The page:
I only wore my hair natural maybe a handful of times last year.
If my hair wasn’t wrapped up in box braids or faux locs, it was blown out and flat-ironed straight, or thrown under a scarf. Why is that? Part of my reasoning would be “protective styling” — low manipulation hair styles that will protect my hair during the winter months as I try to grow it out. But if I’m honest, another reason is that, while I love natural hair, I don’t always love my natural hair.
I love my kinky-curly texture of hair, but I don’t love the time and energy it takes to take care of it. Wash day spans over two days. Detangling alone takes hours. The only way to define my curls is through an arduous process of twists and braids to stretch out my incredibly tight kinks. My full hair-length never shows because my hair shrinks to about 50 percent of its actual length if there’s even a drop of moisture in the air. This is my hair, and I adore it, but I’d be lying if I said that it doesn’t frustrate me sometimes, that I’ve never, for a split second, contemplated just giving up and slapping a relaxer on my head.
But part of my frustration also lies in being unable to turn to women who share my hair texture or hair woes. My hair’s difficulties doesn’t make it any less beautiful, but in the natural hair community, hair that doesn’t perfectly “lay,” that doesn’t respond to gels and pomades and yield easily defined twist-outs is neither celebrated nor admired nearly as much as hair that does. Deep down, perhaps part of my desire to deal with my hair as little as possible is a symptom of colorism in the hair community — the fact that because my hair is more kinky than curly, I shouldn’t be as proud to show it off.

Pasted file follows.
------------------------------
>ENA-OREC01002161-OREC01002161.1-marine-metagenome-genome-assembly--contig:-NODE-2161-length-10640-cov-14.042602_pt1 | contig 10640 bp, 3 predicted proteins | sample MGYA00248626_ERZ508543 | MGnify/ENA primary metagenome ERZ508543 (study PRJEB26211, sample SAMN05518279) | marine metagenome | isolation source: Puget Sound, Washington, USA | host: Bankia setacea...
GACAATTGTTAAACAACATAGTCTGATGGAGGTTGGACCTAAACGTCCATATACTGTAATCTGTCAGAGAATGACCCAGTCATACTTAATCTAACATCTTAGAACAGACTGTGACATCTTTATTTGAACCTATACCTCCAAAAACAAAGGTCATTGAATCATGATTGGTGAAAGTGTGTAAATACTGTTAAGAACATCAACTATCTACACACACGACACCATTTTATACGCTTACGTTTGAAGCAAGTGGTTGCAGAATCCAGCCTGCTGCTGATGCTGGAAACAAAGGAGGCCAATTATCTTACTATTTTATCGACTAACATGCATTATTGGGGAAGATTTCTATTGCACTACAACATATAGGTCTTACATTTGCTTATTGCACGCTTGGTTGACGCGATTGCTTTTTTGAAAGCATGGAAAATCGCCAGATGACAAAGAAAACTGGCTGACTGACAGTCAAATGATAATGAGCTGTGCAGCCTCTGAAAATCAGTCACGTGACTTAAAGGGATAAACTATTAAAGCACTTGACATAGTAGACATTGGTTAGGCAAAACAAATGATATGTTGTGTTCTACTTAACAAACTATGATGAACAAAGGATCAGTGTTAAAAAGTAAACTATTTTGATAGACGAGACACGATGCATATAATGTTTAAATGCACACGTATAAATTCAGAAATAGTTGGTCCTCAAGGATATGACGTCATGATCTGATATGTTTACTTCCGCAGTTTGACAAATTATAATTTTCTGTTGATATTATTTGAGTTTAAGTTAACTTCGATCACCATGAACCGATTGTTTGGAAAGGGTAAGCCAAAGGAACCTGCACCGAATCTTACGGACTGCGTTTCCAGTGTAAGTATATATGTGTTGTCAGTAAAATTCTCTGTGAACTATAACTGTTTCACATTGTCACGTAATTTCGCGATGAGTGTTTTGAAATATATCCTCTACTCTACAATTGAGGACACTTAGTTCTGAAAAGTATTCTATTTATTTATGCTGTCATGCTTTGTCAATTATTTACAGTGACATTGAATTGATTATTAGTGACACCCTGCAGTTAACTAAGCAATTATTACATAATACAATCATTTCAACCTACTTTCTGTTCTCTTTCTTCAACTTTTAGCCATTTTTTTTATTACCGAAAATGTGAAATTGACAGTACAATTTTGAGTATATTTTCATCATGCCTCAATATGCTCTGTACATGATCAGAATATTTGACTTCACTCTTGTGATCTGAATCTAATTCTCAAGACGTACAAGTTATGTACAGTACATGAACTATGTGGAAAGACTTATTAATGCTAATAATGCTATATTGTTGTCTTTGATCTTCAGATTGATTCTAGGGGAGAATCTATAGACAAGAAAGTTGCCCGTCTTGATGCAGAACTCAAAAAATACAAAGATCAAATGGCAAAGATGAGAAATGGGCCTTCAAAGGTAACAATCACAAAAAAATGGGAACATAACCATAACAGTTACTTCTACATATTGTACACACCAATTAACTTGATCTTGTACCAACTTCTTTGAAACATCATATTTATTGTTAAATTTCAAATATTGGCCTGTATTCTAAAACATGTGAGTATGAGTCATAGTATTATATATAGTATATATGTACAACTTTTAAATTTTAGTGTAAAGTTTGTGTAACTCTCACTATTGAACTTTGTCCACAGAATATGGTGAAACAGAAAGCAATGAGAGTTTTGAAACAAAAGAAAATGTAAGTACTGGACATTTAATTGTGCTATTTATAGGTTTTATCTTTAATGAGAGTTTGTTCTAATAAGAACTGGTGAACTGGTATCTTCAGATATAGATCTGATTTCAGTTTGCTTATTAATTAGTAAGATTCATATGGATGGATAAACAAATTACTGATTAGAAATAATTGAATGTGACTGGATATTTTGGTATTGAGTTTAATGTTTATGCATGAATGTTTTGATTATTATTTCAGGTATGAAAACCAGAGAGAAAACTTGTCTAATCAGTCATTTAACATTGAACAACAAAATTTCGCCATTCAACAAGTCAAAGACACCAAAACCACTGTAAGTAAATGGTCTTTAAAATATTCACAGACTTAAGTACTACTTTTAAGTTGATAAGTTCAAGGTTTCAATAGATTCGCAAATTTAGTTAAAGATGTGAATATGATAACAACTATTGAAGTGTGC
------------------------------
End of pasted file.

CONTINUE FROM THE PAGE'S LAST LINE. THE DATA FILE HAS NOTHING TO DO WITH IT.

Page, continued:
There’s this idea that once a black woman goes natural, she’s reached some higher plane of self love and understanding. The Big Chop is viewed as this abrupt, profound political statement against white beauty standards — and for many women this is true. But hair, especially black hair, can be as personal as it is political.
And I’ve began to notice that within the natural hair community, the politics of hair don’t necessarily escape the influence of white beauty standards. In the past five years or so, the natural hair community has thrived, thanks to amazing online blogs like BlackGirlLongHair and natural hair YouTube gurus including Taren Guy andHeyFranHey.
But a perusal of the online natural hair community also brings up some unfortunate trends: the preoccupation with longer, looser curl types.
The frustrations that I experience with my own “4c” hair are frustrations that many black women deal with, but within the natural hair community, while there are some amazing 4c vloggers and bloggers with tips and tricks, so many blogs dedicated to admiring natural haired women tend to (whether intentionally or not) prop up women with light skin and loose curls, as if “natural hair” is synonymous with them.
The message is subtle, but profound. If you’re a black woman with natural hair that is considered “nappy,” your hair isn’t beautiful in its natural state. It’s only beautiful with heavy manipulation to emulate looser natural hair patterns. And If you’re a dark-skinned black woman with long, loose curls — you must be “mixed with something.”
Being natural is supposed to combat the idea that straight hair is the only “good hair.” But colorism in the natural hair community, and the despondency of so many black women with kinkier hair textures, is rampant. This isn’t necessarily anyone’s fault — not the YouTubers who provide content for looser curl textures, nor their fans.
But why the “face” of natural hair has become light-skin and loose curls is still worth exploring. In its own way, it’s adding to the ongoing erasure of darker black women, and it’s perpetuating the idea that even when we choose to embrace our natural hair, we’re still not good enough.